I am in agreement with the above sentiment that costs are
those of the party and not the solicitor, or in this case the class.
 A finding that the representative plaintiff, in this case
Trillium, has an unencumbered right to costs would also preserve
the integrity of the retainer agreement. Trillium cannot give
what it does not have. If the proprietary interest in costs was split
between all the class members it would create additional confusion for both future class counsel and representative plaintiffs.
Trillium has agreed to assign the costs award to class counsel
and, in my view, cannot now assert that the retainer agreement
speaks to something else.
 I therefore conclude that the costs award is the property of
Trillium and forms part of its estate in bankruptcy.
Class counsel’s interest in the costs award has priority
 I should start by stating that GM concedes that it has no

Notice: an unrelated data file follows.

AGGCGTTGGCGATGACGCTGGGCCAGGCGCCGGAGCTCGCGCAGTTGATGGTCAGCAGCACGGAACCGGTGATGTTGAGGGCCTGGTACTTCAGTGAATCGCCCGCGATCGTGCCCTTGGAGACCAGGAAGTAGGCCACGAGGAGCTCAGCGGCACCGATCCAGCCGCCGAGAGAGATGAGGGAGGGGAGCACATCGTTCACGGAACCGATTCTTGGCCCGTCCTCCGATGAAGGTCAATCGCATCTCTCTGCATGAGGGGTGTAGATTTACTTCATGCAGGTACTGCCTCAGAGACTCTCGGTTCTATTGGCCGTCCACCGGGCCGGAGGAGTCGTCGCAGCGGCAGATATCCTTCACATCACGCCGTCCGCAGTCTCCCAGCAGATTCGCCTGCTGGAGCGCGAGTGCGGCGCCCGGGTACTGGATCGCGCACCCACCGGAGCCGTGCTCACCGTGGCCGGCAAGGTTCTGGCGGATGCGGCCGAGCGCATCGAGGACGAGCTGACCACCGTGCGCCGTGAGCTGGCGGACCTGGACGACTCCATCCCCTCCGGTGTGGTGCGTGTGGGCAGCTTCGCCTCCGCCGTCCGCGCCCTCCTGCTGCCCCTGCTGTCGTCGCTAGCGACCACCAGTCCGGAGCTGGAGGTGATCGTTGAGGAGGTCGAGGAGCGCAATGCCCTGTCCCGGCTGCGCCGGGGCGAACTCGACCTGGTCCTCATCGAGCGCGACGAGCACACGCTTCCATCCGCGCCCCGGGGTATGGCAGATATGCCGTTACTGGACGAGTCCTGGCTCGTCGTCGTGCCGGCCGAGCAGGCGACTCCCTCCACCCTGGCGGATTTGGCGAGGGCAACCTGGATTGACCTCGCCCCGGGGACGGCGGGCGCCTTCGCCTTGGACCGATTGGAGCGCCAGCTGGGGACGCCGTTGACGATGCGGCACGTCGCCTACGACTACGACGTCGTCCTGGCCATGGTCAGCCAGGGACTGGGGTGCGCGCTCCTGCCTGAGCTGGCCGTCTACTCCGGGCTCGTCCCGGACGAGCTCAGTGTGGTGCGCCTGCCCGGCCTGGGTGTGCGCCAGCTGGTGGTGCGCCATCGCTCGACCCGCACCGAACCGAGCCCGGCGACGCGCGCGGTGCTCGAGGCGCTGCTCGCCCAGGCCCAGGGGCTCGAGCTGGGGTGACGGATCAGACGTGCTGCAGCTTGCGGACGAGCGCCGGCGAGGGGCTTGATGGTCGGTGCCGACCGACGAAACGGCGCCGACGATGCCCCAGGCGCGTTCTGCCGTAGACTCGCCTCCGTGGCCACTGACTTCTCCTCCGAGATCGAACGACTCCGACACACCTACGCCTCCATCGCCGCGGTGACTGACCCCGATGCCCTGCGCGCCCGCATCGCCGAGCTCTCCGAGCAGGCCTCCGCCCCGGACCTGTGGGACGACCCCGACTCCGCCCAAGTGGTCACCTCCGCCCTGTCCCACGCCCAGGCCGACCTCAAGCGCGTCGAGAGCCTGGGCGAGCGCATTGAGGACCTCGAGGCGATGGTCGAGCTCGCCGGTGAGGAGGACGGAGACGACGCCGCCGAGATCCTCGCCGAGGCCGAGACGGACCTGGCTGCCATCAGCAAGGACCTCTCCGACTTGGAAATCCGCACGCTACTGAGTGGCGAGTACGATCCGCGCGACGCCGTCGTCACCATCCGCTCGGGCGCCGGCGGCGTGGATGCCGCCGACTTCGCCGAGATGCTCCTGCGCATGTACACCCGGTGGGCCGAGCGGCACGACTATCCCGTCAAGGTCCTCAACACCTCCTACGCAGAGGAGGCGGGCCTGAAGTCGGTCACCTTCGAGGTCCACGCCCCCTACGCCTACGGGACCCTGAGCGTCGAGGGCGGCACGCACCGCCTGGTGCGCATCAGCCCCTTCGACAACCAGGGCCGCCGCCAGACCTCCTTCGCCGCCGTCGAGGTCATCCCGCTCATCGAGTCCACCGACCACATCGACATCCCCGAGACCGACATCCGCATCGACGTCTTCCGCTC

claim over the 20 per cent of the judgment amount and interest
being claimed by class counsel. GM restricts its claim solely to the
costs award that Trillium obtained from Cassels.
 GM, supported by FTI, submits that its security under the
PPSA gives it priority to class counsel for the costs award. FTI
made the primary submissions on this issue.
 I disagree with those submissions.
 Again, this is essentially a contest between the security
granted under the PPSA and the security granted under the CPA.
There are no cases directly on point.
 FTI submits that the “first in time” rules under the PPSA
apply to the CPA charge and the CPA charge, which I have granted,
is subordinated to the prior perfected secured creditor, GM.
 In this regard, FTI relies upon s. 4 of the PPSA which
provides as follows:
Non-application of Act
4(1) Except as otherwise provided under this Act, this Act does not apply,
(a) to a lien given by statute or rule of law, except as provided in sub-
clause 20(1)(a)( i) or section 31[.]
 FTI submits that the first charge provided by the CPA is
not a lien in the relevant sense of s. 4(1)(a) of the PPSA.
 As a result, FTI further submits that s. 20(1)(a)( ii) of the
PPSA specifically provides that, until perfected, a security interest
in collateral is subordinate to the interest of a person who causes
the collateral to be seized through a charging order but, once
perfected, the security interest is not subordinate to a seizure